Emeritus Professor Louise Campbell will be giving a paper on Sussex University on 15 June at the Oxford Brookes conference 'Architecture Citizenship Space: British Architecture from the 1920s to the 1970s', The paper is entiltled "'A background sympathetic to young and energetic minds’: forming modern citizens at the University of Sussex'".
Nigel Grimwade, who has died at the age of 85, worked in the Spence practice during its heyday in the 1960s. He studied first at Cheltenham College of Art and then at the Architectural Association in London. It was via his friendship with Gordon Collins at the AA that Grimwade came to work for Basil Spence in 1960.
Grimwade worked first at the Canonbury atelier and then at 1 Fitzroy Square, where he and Francis MacKenzie assisted Gordon Collins in realising the first buildings at the new University of Sussex, namely Falmer House, the Physics Building and the Biology Building. After Sussex, he worked with Collins and Francis MacKenzie on the design of the Salters Hall in the City of London.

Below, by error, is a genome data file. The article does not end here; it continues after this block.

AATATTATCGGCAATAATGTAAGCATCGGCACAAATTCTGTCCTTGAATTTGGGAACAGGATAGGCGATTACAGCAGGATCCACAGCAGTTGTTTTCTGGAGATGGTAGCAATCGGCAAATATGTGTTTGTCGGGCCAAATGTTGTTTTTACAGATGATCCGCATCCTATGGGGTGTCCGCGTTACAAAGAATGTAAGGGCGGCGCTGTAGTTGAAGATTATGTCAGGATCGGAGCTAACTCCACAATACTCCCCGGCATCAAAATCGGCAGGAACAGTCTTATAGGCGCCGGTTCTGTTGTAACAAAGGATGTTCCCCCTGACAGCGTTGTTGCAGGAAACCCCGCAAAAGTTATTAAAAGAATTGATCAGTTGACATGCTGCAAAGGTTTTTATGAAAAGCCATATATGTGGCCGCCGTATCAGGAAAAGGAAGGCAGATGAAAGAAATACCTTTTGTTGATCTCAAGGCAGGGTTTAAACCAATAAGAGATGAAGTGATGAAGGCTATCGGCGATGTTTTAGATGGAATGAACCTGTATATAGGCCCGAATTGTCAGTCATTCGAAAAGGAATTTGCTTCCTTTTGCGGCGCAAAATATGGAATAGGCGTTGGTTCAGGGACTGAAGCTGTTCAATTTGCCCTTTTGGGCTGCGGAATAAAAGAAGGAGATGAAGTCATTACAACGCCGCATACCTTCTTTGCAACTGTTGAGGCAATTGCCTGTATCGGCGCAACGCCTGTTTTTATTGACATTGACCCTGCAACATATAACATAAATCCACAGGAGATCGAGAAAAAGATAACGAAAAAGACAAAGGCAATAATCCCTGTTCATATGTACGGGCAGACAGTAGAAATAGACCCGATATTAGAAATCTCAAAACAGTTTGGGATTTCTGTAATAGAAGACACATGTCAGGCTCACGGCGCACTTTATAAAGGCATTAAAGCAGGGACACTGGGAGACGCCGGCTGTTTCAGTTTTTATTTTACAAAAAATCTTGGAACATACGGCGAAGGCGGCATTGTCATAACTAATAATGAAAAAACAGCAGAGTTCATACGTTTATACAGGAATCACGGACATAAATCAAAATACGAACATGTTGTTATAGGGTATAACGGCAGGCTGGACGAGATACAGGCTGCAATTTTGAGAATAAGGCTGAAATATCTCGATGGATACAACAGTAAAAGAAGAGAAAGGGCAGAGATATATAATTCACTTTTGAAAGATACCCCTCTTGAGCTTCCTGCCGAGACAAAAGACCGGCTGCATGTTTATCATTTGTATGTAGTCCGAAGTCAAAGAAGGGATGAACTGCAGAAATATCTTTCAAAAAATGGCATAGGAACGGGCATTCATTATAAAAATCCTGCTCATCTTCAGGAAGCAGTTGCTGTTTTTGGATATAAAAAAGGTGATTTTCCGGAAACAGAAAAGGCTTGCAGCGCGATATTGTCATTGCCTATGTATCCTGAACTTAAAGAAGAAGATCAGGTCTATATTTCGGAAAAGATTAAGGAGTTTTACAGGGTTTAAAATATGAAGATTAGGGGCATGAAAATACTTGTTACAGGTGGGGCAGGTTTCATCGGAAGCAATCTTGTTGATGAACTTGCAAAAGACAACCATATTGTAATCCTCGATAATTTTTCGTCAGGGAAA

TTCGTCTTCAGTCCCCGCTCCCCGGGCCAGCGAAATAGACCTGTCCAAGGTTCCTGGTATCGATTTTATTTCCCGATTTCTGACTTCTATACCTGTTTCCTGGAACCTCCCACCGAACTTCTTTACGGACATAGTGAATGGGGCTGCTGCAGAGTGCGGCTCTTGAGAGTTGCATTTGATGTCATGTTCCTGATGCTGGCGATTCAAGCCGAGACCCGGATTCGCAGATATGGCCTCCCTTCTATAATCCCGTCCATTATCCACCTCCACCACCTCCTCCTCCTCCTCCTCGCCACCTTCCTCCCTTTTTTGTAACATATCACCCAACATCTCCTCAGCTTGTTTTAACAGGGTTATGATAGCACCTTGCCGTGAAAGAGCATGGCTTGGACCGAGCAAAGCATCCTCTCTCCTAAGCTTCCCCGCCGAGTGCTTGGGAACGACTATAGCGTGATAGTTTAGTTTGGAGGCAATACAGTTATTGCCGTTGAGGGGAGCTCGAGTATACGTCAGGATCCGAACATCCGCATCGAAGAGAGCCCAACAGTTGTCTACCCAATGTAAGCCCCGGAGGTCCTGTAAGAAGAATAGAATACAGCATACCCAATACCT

A very modest man but at the same time lively, engaging and of great personal charm, Grimwade took part in the 2008 conference Sir Basil Spence re-viewed: the architect and his office. He gave generously of his time to describe the way in which Modular Concrete (a division of Wates) set up a casting yard on site to make the thin vaults and curved edge beams which gave the buildings of the first phase of Sussex University a distinctive architectural character and superb standards of finish. This amounted to an almost craftsman-like approach to concrete. Grimwade also underlined the role of Collins at Sussex and the importance of the Spence Bonnington & Collins office in bringing to completion the teaching buildings at Sussex, Southampton and Exeter University. These insights enriched the AHRC team’s understanding of the overall organisation of the Spence practice and helped to inform the chapters about the history of the office and about English university design in our book Basil Spence buildings and projects.